Paul engages the competition
When we left our Chief Curator, he was sitting in a Montréal auction room politely observing a fast sale of some very old French Canadian money. The bidding so far seemed low. He was feeling confident about his upcoming bids, but then he wasn’t the only person interested in those lots…
The next lot, #13, a 24 livres card dated 1730, was the largest and most impressive piece of card money in the auction. After spirited bidding, it sold, for $28,000. This was quite a difference from the previous lot, but no matter, we already have an example in the National Currency Collection. What caused me grief, however, was that the underbidder of lot #13 became my competition for the next lot.
Several parties were bidding on lot #14 until it reached $10,000, at which point the contest was only between me and the gentleman who had underbid the previous lot. Holding our bidder numbers close to our chests we each looked toward the auctioneer as he called out bids in increments of $1,000. I nodded and the auctioneer cried, “Eleven thousand, onze mille,” followed immediately by “Twelve thousand, I have twelve thousand behind you sir.” I bid, “Thirteen thousand…” a pause. I thought, “Perhaps he dropped out.” “Fourteen thousand, quatorze mille.” “Damn, he didn’t.” I nodded again. “Fifteen thousand, quinze mille.” And then “Sixteen thousand.” I thought, “How high will he go? One last bid.” I nodded again and the auctioneer cried, “Seventeen thousand, dix-sept mille.” Then I heard the fateful words: “Eighteen thousand!” I thought, “That’s it. I’m out!” The auctioneer continued, “Eighteen thousand, I have eighteen thousand once, dix-huit mille deux fois.” The auctioneer paused as he surveyed the floor for more bids. “SOLD at eighteen-thousand!”
The audience clapped in appreciation. I sat still and waited for the next lot. This, though, was the only defeat I suffered. Over the next 15 or so minutes I spent in excess of $20,000—purchasing four unique pieces of early Canadian paper money.
My purchases for the day included three rare pieces of French regime paper money and one unique piece of scrip issued by the Montréal post office. The French regime notes rarely appear on the market and are among Canada’s earliest paper money. The card for 12 livres was part of a series initiated in 1683 when the colonial government lacked sufficient funds to pay their troops.
The two later instruments, dated 1753 and 1759, respectively, are called billets d’ordonnance and were distributed during the ongoing wars between England and France. The large numbers issued and subsequently left unredeemed after 1760 led to a general mistrust of paper money in Canada that lasted until the 19th century.
The 15 pence note from the post office is only the second known to exist. The other, for 6 pence, is in the National Currency Collection. These notes were issued during the financial crisis of 1837 when the banks in Lower Canada ceased redeeming their notes in gold or silver. People hoarded coinage, and merchants were forced to issue bons, or private paper notes, to conduct business.
Having finished bidding and eager to return to Ottawa to spend time with my family, I hurried out of the sale room. On Saturday afternoon the bus leaves Montréal for Ottawa every hour on the hour. By the time I reached the wicket the attendant would only sell me a ticket for the 3 o’clock bus. I took it and headed for Gate 18, arriving just in time to see the 2 o’clock bus backing out of the bay. Over the next hour I read, rested and was accosted by a man who offered to sell me his jacket for $70 to buy a ticket. A one-way ticket to Ottawa costs $40. In any event, I finally boarded the bus, arrived at the Ottawa station before 6:00 and caught a cab home.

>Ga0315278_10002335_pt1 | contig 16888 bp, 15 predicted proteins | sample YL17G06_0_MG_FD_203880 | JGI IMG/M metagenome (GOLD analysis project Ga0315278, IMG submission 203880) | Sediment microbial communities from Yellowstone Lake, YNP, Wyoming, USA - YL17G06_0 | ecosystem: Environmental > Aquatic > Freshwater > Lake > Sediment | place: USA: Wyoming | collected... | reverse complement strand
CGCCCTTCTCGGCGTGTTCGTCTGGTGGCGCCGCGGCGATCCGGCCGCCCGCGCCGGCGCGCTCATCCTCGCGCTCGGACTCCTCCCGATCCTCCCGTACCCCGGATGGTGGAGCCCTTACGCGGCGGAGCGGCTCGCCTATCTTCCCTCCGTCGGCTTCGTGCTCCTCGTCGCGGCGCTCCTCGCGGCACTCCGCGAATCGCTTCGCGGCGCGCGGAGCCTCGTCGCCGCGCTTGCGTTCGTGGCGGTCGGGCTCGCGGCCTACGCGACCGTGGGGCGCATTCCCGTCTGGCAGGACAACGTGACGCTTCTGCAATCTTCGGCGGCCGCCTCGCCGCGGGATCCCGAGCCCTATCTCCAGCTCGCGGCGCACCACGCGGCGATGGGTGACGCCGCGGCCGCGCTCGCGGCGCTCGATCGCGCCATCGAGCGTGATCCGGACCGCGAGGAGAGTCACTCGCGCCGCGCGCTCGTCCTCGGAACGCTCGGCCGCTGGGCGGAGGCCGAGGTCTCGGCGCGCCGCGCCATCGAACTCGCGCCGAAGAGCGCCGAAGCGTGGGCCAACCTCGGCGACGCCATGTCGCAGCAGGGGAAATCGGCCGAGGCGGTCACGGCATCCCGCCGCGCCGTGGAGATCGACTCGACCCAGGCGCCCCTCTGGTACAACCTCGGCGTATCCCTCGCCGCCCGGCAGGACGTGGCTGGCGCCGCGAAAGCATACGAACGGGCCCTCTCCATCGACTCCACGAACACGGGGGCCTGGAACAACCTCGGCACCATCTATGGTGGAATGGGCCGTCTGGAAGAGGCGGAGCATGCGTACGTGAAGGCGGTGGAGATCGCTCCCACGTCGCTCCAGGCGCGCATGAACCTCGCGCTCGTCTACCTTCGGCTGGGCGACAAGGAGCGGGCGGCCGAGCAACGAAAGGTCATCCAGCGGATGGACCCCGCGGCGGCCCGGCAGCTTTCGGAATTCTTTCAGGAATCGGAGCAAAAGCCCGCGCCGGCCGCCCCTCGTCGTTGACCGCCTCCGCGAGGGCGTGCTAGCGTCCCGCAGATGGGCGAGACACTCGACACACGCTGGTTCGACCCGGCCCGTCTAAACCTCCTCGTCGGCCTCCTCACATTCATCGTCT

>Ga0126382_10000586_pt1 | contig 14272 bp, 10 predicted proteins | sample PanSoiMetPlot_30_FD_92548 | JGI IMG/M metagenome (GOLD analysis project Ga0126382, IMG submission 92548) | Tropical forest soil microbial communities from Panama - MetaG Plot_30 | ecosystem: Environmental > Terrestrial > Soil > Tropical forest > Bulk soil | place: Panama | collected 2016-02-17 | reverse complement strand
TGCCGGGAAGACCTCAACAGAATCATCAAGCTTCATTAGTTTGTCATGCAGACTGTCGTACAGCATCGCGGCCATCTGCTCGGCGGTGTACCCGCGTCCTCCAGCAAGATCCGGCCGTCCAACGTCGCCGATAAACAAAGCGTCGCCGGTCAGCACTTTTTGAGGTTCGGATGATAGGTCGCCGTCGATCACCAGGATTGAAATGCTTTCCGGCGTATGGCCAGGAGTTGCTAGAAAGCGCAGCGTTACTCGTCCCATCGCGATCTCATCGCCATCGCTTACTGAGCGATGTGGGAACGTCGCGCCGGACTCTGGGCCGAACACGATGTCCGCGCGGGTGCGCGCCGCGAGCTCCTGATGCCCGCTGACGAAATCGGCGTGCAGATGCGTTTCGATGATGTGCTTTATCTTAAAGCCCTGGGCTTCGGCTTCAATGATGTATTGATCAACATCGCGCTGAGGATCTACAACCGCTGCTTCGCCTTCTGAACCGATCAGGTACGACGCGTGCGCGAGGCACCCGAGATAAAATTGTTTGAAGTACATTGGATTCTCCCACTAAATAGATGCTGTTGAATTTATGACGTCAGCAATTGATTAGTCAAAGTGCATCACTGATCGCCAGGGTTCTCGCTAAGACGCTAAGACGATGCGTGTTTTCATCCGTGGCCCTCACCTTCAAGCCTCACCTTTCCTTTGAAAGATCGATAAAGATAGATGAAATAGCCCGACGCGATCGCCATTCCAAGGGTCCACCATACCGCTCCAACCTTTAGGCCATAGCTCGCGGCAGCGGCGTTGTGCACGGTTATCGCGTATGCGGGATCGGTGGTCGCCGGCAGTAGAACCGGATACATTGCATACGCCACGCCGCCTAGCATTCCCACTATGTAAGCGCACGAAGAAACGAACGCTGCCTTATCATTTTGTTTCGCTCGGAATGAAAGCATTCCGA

Saturday, 14 May 2016 was no longer than any other day, but it felt as if I had accomplished more than usual. I had travelled over 250 miles, visited one of Canada’s great cities and spent loads of money (thankfully not my own) on four excessively rare notes that now can be shared with all Canadians. All in all not a bad day! What’s on for tomorrow?
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The imagery on the Bank of Canada’s 1935 note series depicts the country’s rich industrial history.
In 1812, British North America had no banks and little currency. With the prospect of war drying up supplies of coins, the government of Lower Canada decided to issue legal tender notes called “army bills” to pay for troops and supplies.
What was proposed was a complete about-face from the philosophy behind recent security printing. If photocopiers could easily deal with the colours and designs of the current series, then the next series should be bold and simple.
From windmills and solar panels to electric cars, signs of the green economy are all around us. Check out our resources for how to teach about the green economy.
Introduce important financial skills to your children, and help them plan for their futures with free resources from the Bank of Canada Museum and others.
COVID-19 has had an unprecedented effect on the economy: closing businesses, driving down demand and interrupting supplies. With news stories and popular culture addressing inflation and supply chain issues, now is the perfect time to explain this key economic concept to your high school students.
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